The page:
When I first read Julia Child’s memoir six years ago, I was transported.

“What a towering personality and colossal wit,” I wrote. “Most people would probably love to sit and talk with Julia Child about food, but I must admit: I would love to just sit and listen to her tell me stories about her cats! Or, of course, to talk to her about France. I adored reading her accounts of the streets and vendors and markets, the people she met and the bureaucratic nonsense she encountered, the personalities and challenges and delights. This book is a must read for anyone who even remotely fancies themselves a Francophile.”

Julia on the terrace at La Pitchoune.

Before I left for France at the end of May I debated what books to take with me. I knew I would not have much time to read, but nevertheless I scanned the shelves, looked on my wish list at DCPL, and perused my to-read list on Goodreads. I finally settled on My Life in France.

It’s quite nearly a perfect book. Julia’s intelligence, verve, tenacity, and humor shine on every page. She delights in everything: adventure, food, work, and people. I was gutted this time around by the final bumpy trip down the driveway at La Pitchoune. But Julia wasn’t. Always one to look forward, I appreciated her lack of sentimentality – whether for the end of an era in Provence or the death of her father. After his ashes were spread, she responded with characteristic straightforwardness, a straightforwardness I tried to emulate on finishing her book: Eh bien, l’affaire conclue.

And yet, for Julia there is no sense of an ending, it’s merely on to what’s next. After closing their house in France, Julia, in her late seventies, writes, “Now I was moving forward again, into new experiences, in new places, with new people. There was still so much to learn and do – articles and books to write, perhaps another TV show or two to try. I wanted to go lobster-fishing in Maine, visit a Chicago slaughterhouse, teach kids how to cook. I viewed our recipes as a sacred trust, a set of rules about the right way and wrong way to approach food, and I felt a duty to pass this knowledge on. In short, my appetite had not diminished!”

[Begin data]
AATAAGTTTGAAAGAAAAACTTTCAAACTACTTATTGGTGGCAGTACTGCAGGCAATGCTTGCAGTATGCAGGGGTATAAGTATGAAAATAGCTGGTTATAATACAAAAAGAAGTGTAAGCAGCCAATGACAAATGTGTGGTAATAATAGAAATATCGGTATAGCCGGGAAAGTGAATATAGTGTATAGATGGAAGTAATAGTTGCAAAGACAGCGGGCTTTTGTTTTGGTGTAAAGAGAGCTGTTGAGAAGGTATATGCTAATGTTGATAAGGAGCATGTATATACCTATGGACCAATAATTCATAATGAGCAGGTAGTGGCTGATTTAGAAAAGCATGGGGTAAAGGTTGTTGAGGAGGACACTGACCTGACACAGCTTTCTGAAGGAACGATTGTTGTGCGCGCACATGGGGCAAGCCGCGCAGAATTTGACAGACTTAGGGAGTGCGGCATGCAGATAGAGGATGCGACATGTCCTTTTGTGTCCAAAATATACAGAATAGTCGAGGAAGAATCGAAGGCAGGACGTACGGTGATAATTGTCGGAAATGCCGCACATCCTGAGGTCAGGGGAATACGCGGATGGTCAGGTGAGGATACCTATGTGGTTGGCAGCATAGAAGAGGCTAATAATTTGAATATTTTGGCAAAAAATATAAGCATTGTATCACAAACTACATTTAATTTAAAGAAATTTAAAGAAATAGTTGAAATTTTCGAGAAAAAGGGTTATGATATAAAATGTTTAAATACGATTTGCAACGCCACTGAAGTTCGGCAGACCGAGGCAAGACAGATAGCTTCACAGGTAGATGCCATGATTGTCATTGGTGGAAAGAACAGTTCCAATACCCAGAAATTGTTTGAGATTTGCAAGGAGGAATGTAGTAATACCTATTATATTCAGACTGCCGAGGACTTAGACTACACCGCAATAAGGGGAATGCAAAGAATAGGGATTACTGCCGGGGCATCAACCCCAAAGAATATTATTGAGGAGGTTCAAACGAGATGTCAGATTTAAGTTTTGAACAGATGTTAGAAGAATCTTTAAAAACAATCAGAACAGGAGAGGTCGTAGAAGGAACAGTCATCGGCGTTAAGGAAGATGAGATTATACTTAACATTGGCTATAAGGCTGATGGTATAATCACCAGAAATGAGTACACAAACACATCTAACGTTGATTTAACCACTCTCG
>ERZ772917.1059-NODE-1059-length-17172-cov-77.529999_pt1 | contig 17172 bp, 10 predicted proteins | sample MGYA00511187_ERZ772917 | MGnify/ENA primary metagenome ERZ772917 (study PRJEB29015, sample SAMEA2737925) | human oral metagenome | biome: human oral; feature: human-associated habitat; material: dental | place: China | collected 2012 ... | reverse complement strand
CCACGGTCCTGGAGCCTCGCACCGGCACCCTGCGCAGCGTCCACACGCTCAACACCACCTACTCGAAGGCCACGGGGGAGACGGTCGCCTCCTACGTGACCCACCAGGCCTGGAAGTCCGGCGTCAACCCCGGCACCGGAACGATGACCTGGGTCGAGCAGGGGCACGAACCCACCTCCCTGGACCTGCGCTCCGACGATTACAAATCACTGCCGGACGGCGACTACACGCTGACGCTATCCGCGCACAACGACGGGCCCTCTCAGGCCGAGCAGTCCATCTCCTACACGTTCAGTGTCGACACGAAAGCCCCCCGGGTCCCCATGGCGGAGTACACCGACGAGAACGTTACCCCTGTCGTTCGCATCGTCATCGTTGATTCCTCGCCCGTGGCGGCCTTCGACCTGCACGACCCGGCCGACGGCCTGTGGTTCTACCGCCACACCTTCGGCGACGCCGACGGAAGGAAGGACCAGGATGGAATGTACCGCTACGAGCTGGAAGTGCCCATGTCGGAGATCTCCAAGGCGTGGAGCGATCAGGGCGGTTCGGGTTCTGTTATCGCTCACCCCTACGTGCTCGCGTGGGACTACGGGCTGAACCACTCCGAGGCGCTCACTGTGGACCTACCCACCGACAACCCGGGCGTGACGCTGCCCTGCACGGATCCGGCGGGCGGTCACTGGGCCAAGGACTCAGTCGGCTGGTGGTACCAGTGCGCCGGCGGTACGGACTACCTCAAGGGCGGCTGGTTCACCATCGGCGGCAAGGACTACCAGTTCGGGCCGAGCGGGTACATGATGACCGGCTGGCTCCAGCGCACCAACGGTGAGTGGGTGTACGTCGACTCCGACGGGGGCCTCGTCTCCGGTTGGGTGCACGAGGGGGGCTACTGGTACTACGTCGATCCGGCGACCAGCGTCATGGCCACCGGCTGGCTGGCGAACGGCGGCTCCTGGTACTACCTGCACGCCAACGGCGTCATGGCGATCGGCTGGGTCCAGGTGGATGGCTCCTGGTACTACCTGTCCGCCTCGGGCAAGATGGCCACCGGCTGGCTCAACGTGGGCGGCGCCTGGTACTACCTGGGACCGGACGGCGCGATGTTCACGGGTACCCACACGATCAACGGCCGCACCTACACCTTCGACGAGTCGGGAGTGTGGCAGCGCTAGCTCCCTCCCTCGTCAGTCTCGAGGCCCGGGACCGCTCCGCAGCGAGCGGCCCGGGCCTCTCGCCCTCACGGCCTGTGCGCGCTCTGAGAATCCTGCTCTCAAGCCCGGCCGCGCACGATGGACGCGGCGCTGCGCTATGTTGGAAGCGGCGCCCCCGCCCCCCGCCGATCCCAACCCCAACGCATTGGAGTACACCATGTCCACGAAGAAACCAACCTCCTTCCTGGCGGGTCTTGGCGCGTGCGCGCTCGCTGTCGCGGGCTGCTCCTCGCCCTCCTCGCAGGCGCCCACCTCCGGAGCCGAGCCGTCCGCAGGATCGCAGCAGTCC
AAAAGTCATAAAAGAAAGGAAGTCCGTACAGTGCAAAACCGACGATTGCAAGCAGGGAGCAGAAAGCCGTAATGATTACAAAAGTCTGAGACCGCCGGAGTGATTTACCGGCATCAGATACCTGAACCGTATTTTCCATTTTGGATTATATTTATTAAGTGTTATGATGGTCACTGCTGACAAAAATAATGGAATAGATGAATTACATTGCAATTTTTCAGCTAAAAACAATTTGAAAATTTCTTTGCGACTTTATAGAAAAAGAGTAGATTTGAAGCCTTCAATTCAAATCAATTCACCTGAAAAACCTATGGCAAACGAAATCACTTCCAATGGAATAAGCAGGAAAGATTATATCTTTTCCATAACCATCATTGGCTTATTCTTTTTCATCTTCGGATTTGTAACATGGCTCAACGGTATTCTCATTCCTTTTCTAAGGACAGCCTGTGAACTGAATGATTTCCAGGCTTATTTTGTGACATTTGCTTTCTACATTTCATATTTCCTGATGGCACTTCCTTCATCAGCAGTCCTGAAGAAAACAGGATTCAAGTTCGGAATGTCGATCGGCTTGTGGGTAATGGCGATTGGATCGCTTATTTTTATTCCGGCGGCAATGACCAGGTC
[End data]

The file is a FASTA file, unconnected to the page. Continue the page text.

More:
In a letter Julia received from her editor at Knopf, Judith Jones, Jones writes about “an essential flavor of French life.” She’s talking about charcuterie, but still, I would say the same about Julia’s book. It is essential reading, and I won’t, as I did before, even qualify for whom. Not just for francophiles, or cooks, or food lovers, or old fans of her show, but for everyone. It’s that kind of book, and it’s that good.

While reading My Life in France I was reminded of Helene Hanff’s voice, and her admonishment of people who never read a book more than once. I’ve now read this one twice, and having finished it a second time, I can’t wait to read it again.

Up next: Dearie.


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